Definitions

from The American Heritage® Dictionary of the English Language, 4th Edition

  • n. A large grouse (Tetrao urogallus), native to northern Europe and having dark plumage and a fanlike tail. Also called wood grouse.

from Wiktionary, Creative Commons Attribution/Share-Alike License

  • n. A large, black grouse of the genus Tetrao in the bird family Phasianidae, especially the western capercaillie, Tetrao urogallus.

from The Century Dictionary and Cyclopedia

  • n. The Scotch name for the wood-grouse, Tetrao urogallus, the largest of the gallinaceous birds of Europe, the male sometimes weighing 12 to 13 pounds.

from WordNet 3.0 Copyright 2006 by Princeton University. All rights reserved.

  • n. large black Old World grouse

Etymologies

Scottish Gaelic capull coille : capull, horse (from Middle Irish capall, from Old Irish, ultimately from Latin caballus, of Celtic origin) + coille, genitive of coille, forest (from Old Irish caill).
(American Heritage® Dictionary of the English Language, Fourth Edition)
A Scots corruption of Scottish Gaelic capull coille ("horse of the woods"). (Wiktionary)

Examples

  • This affects especially ptarmigans, capercaillie, and ground birds.

    Sapmi~ the communities of Purnumukka, Ochejohka, and Nuorgam climate change case study

  • The Alps are one of the last strongholds for the central European population of the threatened capercaillie (Tetrao urogallus), which consists of increasingly isolated populations.

    Alps conifer and mixed forests

  • The 204 bird species include capercaillie Tetrao urogallus, black grouse Lyrurus tetrix, willow grouse Lagopus lagopus, hazel grouse Tetrastes bonasia, black woodpecker Dryocopus martius, three-toed woodpecker Picoides tridactylus, nutcracker Nucifraga caryocatactes and red-flanked bluetail Tarsiger cyanurus.

    Virgin Komi Forests, Russian Federation

  • Other Cantabric species that seasonally spread into this ecoregion are the Cantabrian chamois (Rupicapra parva) and the highly endangered capercaillie (Tetrao urogallus).

    Northwest Iberian montane forests

  • These include the capercaillie (Tetrao urogallus) and the ptarmigan (Lagopus mutus).

    Pyrenees conifer and mixed forests

  • Forest fauna include brown bear Ursus arctos, grey wolf Canis lupus, wild boar Sus scrofa, wild cat Felis silvestris, chamois Rupicapra rupicapra, various species of eagle, capercaillie Tetrao urogallus, black grouse Lyrurus tetrix and rock partridge Alectoris graeca.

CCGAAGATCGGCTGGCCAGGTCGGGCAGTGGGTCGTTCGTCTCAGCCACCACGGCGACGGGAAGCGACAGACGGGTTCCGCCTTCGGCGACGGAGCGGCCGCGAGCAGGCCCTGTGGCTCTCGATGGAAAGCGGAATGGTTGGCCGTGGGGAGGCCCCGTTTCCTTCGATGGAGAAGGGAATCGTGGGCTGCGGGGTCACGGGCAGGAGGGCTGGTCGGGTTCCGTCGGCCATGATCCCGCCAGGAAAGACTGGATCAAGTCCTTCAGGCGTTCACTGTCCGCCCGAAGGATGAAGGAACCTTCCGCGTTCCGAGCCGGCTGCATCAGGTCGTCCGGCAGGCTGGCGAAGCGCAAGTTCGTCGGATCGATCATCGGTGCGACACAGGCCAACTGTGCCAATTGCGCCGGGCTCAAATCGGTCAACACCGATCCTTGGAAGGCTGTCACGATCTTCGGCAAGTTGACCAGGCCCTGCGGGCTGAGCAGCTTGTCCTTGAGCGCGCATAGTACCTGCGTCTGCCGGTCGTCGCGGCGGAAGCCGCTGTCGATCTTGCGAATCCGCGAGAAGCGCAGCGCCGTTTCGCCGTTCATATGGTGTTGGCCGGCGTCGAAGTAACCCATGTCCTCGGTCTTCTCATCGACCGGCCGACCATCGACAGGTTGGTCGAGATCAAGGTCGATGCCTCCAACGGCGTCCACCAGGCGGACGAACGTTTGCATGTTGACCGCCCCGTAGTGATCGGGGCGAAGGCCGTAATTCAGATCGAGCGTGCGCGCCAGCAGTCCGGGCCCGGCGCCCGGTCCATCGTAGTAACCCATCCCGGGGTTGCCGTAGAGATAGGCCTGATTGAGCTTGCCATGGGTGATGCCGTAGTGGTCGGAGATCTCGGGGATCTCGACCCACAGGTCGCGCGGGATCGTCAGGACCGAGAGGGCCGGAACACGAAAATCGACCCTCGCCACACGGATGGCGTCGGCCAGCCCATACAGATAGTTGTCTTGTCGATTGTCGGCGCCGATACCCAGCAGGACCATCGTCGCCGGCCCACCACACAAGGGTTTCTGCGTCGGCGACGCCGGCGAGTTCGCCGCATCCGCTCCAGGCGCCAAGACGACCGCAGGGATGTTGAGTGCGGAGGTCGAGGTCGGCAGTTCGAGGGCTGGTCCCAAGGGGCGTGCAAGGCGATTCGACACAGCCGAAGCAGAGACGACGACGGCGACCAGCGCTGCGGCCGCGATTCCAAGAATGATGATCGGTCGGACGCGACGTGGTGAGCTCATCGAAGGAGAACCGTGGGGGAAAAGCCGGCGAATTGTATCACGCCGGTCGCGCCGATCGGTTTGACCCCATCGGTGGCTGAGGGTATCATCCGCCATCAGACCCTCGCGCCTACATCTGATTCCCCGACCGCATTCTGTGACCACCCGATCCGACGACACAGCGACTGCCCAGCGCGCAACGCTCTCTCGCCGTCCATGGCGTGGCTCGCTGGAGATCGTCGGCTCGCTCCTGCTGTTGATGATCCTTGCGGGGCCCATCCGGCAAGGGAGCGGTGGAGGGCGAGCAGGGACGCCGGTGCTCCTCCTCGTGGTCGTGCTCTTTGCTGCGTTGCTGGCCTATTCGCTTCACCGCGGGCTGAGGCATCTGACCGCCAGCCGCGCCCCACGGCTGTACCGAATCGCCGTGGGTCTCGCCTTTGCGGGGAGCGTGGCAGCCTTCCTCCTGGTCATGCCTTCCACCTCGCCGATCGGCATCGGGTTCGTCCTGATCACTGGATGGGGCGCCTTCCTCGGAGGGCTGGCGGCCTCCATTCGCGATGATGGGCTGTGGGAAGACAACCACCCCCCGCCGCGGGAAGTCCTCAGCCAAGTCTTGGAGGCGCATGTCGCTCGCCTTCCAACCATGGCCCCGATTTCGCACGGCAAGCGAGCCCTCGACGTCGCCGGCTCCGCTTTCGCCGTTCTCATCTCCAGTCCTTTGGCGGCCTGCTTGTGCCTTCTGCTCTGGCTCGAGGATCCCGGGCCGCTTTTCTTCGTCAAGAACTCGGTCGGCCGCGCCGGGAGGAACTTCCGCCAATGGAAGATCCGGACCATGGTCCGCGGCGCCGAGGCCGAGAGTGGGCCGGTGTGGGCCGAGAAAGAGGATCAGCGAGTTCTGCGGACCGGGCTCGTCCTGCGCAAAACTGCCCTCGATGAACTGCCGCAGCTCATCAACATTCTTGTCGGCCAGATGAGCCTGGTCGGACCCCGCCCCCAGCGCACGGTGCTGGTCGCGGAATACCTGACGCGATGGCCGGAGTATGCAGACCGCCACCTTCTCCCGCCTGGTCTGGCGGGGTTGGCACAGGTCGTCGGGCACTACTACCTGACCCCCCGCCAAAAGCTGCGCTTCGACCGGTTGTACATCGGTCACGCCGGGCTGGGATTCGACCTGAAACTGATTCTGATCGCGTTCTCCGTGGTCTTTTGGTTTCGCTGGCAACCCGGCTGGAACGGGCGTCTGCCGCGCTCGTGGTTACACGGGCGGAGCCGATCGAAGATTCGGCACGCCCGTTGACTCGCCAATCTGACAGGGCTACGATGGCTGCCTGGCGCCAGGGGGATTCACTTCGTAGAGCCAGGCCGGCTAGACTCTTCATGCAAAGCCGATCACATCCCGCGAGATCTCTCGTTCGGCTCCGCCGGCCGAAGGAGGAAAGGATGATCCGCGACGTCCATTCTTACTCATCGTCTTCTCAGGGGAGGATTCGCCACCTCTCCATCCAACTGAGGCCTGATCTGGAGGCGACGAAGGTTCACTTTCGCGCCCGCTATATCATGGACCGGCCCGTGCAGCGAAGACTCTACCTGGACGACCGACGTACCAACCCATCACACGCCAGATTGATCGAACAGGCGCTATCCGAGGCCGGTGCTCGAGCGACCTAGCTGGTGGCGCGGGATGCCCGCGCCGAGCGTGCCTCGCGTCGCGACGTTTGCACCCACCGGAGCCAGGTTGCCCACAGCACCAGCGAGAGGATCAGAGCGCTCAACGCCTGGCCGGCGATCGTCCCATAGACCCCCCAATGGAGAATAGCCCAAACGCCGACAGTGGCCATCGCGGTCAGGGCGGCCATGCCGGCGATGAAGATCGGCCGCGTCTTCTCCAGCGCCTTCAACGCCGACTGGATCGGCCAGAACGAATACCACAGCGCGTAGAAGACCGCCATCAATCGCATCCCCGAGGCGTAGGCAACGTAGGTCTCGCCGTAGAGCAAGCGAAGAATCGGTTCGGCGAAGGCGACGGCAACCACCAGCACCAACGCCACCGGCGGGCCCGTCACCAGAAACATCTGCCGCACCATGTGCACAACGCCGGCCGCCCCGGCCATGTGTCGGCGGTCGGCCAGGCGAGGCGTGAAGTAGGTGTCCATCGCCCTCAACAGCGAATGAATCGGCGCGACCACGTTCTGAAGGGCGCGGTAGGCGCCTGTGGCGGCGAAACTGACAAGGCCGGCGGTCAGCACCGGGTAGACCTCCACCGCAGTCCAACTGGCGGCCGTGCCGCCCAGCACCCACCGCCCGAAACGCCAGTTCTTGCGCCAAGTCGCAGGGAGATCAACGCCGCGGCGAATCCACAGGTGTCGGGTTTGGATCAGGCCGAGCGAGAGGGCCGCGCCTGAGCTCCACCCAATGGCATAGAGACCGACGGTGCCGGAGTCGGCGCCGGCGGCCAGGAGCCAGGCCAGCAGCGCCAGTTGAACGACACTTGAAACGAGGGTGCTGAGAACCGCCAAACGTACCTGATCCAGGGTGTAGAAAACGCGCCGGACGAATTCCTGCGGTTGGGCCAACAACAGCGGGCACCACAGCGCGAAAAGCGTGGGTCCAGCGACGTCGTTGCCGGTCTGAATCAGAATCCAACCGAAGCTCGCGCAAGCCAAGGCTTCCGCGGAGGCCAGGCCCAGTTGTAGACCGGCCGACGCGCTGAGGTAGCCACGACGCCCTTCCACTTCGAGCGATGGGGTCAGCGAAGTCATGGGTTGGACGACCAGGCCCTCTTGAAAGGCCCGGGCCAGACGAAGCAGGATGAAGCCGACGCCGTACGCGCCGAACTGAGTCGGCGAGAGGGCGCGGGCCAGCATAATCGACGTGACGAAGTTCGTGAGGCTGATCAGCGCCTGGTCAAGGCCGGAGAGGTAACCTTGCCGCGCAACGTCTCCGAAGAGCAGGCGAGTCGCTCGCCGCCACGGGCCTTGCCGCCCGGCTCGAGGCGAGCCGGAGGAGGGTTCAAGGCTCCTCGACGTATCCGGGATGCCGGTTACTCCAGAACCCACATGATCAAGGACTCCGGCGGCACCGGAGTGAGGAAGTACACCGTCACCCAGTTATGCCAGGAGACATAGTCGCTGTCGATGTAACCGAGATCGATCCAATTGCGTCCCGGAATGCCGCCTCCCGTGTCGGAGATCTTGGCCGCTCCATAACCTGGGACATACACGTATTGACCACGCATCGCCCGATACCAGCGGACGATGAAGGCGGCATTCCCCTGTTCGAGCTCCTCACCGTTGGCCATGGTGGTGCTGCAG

Durmitor National Park, Montenegro

  • Large carnivores such as brown bear and wolf have persisted here along with several rare birds including the capercaillie, griffon vulture, and black woodpecker.

    Cantabrian mixed forests

  • Birds include species of swan goose Anser cygnoides, crested honey buzzard Pernis ptilorhyncus, black kite Milvus migrans, hawk owl Sunia ulula, rock ptarmigan Lagopus mutus, hazel grouse Tetrastes bonasia, capercaillie Tetrao urogallus and great bustard Otis tarda.

    Lake Baikal Basin, Russian Federation

  • The area is faunistically rich, including European brown bear Ursus arctos, wolf Canis lupus, European otter Lutra lutra, wild cat Felis silvestris, eagle owl Bubo bubo, and capercaillie Tetra urogallus.

    Plitvice Lakes National Park, Croatia

  • On the other hand the upper reaches of the river that are covered by larch, dark coniferous and stone birch forests, provide refuge for capercaillie Tetrao parvirostris and Siberian spruce grouse Falcipennis falcipennis*.

    Central Sikhote-Alin, Russian Federation

Comments

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  • HA HA HA!! Good one!

    You know, that reminds me. I've been meaning to add clown to a list of mine... *goes off to do this*

    February 26, 2008

  • Now there's a dad joke if I've ever heard one!

    February 26, 2008

  • So you would never eat a clown, either?

    I don't blame you; I've heard they taste funny.

    (thanks Tommy Cooper)

    February 26, 2008

  • I concur. As a general rule, I never eat anything that has snazzy red eyebrows. Too haughty-tasting.

    February 25, 2008

  • Yes. And another way to tell them apart is that capicola does not have snazzy red eyebrows.

    At least, if it did, I wouldn't eat it.

    February 25, 2008

  • Apparently the species name (not Latin) comes from the Gaelic capull coille, meaning "horse of the woods."

    Not to be confused with capicola, which means "tasty luncheon meat."

    February 25, 2008

  • You're right, yarb. I guess I meant it's a weird name for a species. I have no problem with calling a bird Richard Bartz. Or even Rick, if he/she prefers. But if that were the name on the safari card for that bird, I must admit I'd be deeply intrigued.

    February 24, 2008

  • Sure, sure; that's its name. It goes by "Rick," though. Laid-back kind of avian, you know.

    February 24, 2008

  • I don't see why it's weirder than any other name, cb.

    February 23, 2008

  • No. Is that bird's name Richard Bartz? That's a weird name for a bird.

    February 23, 2008

  • Wordie. The things you learn.

    Do the band guys have snazzy red eyebrows like this?

    February 23, 2008

  • Dude. I didn't know this was a bird. I thought it was just a band.

    February 23, 2008